The Other Place

by Colleen Cottet

EDGE Media Network Contributor

Monday February 23, 2015

Autumn Teague and LiaAutumn Teague and Lia D. Mortensen D. Mortensen
Autumn Teague and LiaAutumn Teague and Lia D. Mortensen D. Mortensen  (Source:Michael Brosilow)

There may be few things more terrifying than the prospect of the loss of one's mental faculties. Physical disabilities can be amended or adapted to, but what resources can be rallied when disease or trauma damages one's mind, and one's own perceptions are not to be trusted?

In the Chicago premiere of "The Other Place" by Sharr White, Profiles Theatre brings an excellent production that unblinkingly examines one woman's struggle with a mysterious health crisis that threatens to change her ability to discern reality from fiction, even as her reality fills with the collateral damage of her broken relationships.

"The Other Place" received its world premiere off-Broadway in 2011, starring Laurie Metcalf. It received critical acclaim and multiple awards nominations before moving to Broadway in 2013, where it garnered a Tony Award nomination for Best Lead Actress for Metcalf.

The play follows Juliana Smithton (Lia D. Mortensen), a noted neurologist working on the development and sales of a revolutionary new drug. She attends conferences plugging her research, an intriguing combination of competence and barely veiled sarcasm. Her personal life, we discover, is coming apart at the seams, despite the fact that "according to the numbers, I'm happy."

Juliana's success is clouded by the crumbling of her relationships. Her marriage to oncologist husband Ian (Steve Silver) is failing. She endured a falling out with professional colleague Richard (Matt Maxwell). Most significantly, she is estranged from her grown daughter Laurel (Autumn Teague), who eloped with the much older Richard.

While attending a sales conference, Juliana reaches out to Laurel, beginning a tenuous attempt to bridge the gulf between them. Juliana longs to rebuild her relationship with her daughter, and meet the grandchildren that she has yet to see. She pushes for a reunion at "the other place," her vacation home in Cape Cod where she and Laurel last spoke, face to face.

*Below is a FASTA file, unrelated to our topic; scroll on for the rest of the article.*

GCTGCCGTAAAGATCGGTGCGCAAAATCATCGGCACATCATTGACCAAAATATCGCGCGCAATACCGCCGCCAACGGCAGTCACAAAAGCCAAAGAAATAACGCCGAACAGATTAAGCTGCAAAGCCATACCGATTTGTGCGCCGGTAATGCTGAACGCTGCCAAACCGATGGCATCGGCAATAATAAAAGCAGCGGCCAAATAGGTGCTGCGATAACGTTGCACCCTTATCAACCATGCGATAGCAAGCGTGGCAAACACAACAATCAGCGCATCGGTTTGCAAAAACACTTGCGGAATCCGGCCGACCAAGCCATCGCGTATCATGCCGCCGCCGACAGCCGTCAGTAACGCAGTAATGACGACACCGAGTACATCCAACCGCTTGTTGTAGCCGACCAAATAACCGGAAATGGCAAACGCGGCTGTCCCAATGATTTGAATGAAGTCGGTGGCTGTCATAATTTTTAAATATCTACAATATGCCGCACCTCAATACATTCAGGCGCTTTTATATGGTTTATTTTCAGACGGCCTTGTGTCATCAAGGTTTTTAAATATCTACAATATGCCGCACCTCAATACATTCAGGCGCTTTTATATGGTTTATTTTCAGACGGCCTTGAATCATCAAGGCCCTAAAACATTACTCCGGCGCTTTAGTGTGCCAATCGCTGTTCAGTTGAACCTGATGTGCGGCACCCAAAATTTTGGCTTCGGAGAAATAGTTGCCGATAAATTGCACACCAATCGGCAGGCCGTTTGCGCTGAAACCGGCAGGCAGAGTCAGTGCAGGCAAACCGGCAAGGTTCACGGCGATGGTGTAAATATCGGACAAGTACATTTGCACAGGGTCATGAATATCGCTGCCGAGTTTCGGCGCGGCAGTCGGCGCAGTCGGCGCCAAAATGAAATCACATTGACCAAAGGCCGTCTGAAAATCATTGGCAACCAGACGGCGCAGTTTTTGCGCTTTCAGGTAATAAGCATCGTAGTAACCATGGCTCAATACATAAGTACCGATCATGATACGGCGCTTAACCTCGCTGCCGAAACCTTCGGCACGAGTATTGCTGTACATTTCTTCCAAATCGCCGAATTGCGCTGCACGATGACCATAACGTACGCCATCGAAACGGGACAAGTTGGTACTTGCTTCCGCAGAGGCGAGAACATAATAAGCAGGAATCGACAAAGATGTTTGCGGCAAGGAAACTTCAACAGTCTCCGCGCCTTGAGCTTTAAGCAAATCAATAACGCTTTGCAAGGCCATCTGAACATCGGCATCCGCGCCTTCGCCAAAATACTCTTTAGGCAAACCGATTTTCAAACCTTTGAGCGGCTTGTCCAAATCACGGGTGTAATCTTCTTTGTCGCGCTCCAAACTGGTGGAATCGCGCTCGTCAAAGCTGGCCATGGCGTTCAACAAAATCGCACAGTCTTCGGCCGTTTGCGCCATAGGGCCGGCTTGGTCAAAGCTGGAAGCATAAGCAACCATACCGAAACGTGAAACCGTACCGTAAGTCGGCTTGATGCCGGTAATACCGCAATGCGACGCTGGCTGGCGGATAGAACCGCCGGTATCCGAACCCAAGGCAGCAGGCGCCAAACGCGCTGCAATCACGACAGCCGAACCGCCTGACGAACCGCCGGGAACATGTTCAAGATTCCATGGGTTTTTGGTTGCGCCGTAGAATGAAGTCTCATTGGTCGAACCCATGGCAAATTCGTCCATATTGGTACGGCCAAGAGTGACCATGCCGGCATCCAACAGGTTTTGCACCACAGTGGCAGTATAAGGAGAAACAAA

Fate intervenes while at the conference, when Juliana experiences a health crisis. It is an episode that forces her to seek the medical advice of Ian, who refers her to Dr. Teller (Nina O'Keefe). But what is the true nature of the relationship between Ian and Dr. Teller? And why has Laurel chosen now to re-enter Juliana's life, after so many years away? And what is the relevance of the other place to Juliana's past, and to the relationships that she seeks now to rebuild?

As the action progresses, the mysteries of Juliana's relationships and her illness becomes clearer to the audience, while they cloud further and further for her. We feel her anger and resentment keenly, and more so as they give way to her increasing confusion and to the anguish that lies beneath the surface, mostly keenly when the true nature of her estrangement from her daughter is revealed.

At one point, Juliana tells Dr. Teller of a fable where a prisoner is sentenced to death "by a thousand cuts." He is wrapped in tourniquets and his appendages are sliced away, one by one, left alive just enough to experience indescribable pain over and over again. And "that," Juliana says, "is what it's like to lose your child."

White's writing for "The Other Place" is as gripping as it is spare (running time of "The Other Place" is 80 minutes with no intermission). Director Joe Jahraus has brought together a remarkable ensemble to breathe life into White's lean work. Mortensen, in particular, is excellent as Juliana, running a gamut of emotions as her journey unfolds and leaving the audience breathless as the light fall once her future becomes clear to us all.

Kudos to the technical and design staff as well for cleverly utilizing Profiles' small space using set, projections, and sound to accentuate the confusion that Juliana experiences as her faculties fail her. Combining these elements with heartfelt writing and honest performances, "The Other Place" is a standout, and not to be missed.

"The Other Place" runs through April 5 at Profiles Theatre, 4139 N Broadway in Chicago. For information or tickets, call 773-549-1815 or visit www.profilestheatre.org

Colleen Cottet is a freelance writer and playwright, having written for such diverse publications as American Teen, Veterinary Technician, and the Journal of Ordinary Thought. Her work has been performed at the Chicago Park District and About Women. She resides in Chicago.